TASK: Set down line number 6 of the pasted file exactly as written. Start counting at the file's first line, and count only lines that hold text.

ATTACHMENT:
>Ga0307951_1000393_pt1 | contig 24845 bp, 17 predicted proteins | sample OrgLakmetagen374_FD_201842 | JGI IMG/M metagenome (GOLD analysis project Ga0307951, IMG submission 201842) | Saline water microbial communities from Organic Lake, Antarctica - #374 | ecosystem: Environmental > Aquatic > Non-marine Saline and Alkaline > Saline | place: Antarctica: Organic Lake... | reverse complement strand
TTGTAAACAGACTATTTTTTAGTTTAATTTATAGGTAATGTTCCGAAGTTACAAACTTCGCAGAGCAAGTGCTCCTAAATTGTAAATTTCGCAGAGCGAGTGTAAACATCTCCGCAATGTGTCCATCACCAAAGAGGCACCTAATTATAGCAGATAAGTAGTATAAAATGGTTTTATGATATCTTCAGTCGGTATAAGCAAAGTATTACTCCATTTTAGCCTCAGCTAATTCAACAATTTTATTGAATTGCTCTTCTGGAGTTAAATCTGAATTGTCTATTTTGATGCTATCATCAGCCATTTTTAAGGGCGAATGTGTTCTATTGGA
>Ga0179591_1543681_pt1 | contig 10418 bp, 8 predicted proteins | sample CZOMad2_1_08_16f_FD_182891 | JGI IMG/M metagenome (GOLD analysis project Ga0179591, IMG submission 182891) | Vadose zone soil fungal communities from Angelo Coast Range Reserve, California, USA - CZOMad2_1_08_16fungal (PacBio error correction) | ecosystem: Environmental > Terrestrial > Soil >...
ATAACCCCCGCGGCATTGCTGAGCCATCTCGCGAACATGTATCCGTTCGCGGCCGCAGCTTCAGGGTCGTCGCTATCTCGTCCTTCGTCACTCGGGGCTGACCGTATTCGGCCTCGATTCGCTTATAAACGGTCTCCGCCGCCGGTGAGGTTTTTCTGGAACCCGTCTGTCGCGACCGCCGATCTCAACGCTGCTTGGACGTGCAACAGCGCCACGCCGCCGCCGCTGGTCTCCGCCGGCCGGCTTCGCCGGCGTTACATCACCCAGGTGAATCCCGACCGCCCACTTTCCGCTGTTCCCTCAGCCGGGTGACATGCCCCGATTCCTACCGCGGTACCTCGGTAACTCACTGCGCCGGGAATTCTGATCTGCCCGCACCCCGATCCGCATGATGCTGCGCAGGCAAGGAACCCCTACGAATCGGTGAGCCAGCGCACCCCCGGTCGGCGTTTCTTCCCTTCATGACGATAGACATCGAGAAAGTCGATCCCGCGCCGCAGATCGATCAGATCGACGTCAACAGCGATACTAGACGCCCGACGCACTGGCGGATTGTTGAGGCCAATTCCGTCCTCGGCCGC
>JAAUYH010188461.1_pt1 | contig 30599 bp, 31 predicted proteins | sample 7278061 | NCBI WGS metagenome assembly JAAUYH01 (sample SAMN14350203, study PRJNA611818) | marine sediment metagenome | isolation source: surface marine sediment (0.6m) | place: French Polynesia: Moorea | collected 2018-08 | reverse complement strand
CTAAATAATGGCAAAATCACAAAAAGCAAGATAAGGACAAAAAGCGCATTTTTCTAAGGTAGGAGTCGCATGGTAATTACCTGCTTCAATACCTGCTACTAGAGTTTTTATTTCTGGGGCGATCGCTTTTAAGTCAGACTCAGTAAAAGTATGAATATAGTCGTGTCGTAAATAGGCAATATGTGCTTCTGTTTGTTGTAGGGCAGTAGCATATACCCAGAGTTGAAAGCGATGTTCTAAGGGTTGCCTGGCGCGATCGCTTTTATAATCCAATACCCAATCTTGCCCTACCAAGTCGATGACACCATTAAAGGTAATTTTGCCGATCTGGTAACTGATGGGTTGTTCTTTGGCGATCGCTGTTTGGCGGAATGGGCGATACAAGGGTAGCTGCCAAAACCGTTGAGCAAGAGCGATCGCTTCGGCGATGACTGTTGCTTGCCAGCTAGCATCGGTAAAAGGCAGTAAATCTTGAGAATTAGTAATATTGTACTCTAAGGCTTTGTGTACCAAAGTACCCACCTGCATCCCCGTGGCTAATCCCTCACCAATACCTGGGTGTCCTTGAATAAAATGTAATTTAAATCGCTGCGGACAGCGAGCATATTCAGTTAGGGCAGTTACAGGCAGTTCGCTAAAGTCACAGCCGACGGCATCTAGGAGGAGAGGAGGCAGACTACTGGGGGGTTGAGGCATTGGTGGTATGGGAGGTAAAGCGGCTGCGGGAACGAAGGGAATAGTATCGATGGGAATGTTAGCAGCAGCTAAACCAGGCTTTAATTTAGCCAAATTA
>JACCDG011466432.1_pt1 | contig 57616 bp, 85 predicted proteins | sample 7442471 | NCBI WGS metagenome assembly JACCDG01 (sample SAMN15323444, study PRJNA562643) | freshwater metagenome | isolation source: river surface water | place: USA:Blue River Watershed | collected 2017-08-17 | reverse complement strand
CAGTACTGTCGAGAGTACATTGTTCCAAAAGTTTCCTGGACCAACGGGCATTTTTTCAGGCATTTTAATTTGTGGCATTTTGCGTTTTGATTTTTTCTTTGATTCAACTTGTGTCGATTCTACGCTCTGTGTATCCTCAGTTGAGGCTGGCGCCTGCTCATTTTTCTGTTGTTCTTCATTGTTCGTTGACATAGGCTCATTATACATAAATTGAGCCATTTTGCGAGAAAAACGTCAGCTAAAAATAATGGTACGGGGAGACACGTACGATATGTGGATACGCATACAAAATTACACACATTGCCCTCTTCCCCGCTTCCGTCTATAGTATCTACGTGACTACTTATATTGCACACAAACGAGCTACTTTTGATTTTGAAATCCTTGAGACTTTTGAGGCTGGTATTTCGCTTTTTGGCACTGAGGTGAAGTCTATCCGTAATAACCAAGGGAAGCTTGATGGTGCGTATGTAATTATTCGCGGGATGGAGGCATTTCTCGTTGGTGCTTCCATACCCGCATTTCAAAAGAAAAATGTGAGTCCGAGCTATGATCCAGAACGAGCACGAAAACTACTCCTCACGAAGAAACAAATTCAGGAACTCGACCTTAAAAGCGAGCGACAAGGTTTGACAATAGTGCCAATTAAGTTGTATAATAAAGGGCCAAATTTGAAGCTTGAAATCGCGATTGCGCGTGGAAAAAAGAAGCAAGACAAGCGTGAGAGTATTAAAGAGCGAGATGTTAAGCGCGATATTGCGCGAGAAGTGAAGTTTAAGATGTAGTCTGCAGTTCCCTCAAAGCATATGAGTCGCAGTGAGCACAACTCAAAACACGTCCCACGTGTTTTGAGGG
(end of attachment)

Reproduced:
CTAAATAATGGCAAAATCACAAAAAGCAAGATAAGGACAAAAAGCGCATTTTTCTAAGGTAGGAGTCGCATGGTAATTACCTGCTTCAATACCTGCTACTAGAGTTTTTATTTCTGGGGCGATCGCTTTTAAGTCAGACTCAGTAAAAGTATGAATATAGTCGTGTCGTAAATAGGCAATATGTGCTTCTGTTTGTTGTAGGGCAGTAGCATATACCCAGAGTTGAAAGCGATGTTCTAAGGGTTGCCTGGCGCGATCGCTTTTATAATCCAATACCCAATCTTGCCCTACCAAGTCGATGACACCATTAAAGGTAATTTTGCCGATCTGGTAACTGATGGGTTGTTCTTTGGCGATCGCTGTTTGGCGGAATGGGCGATACAAGGGTAGCTGCCAAAACCGTTGAGCAAGAGCGATCGCTTCGGCGATGACTGTTGCTTGCCAGCTAGCATCGGTAAAAGGCAGTAAATCTTGAGAATTAGTAATATTGTACTCTAAGGCTTTGTGTACCAAAGTACCCACCTGCATCCCCGTGGCTAATCCCTCACCAATACCTGGGTGTCCTTGAATAAAATGTAATTTAAATCGCTGCGGACAGCGAGCATATTCAGTTAGGGCAGTTACAGGCAGTTCGCTAAAGTCACAGCCGACGGCATCTAGGAGGAGAGGAGGCAGACTACTGGGGGGTTGAGGCATTGGTGGTATGGGAGGTAAAGCGGCTGCGGGAACGAAGGGAATAGTATCGATGGGAATGTTAGCAGCAGCTAAACCAGGCTTTAATTTAGCCAAATTA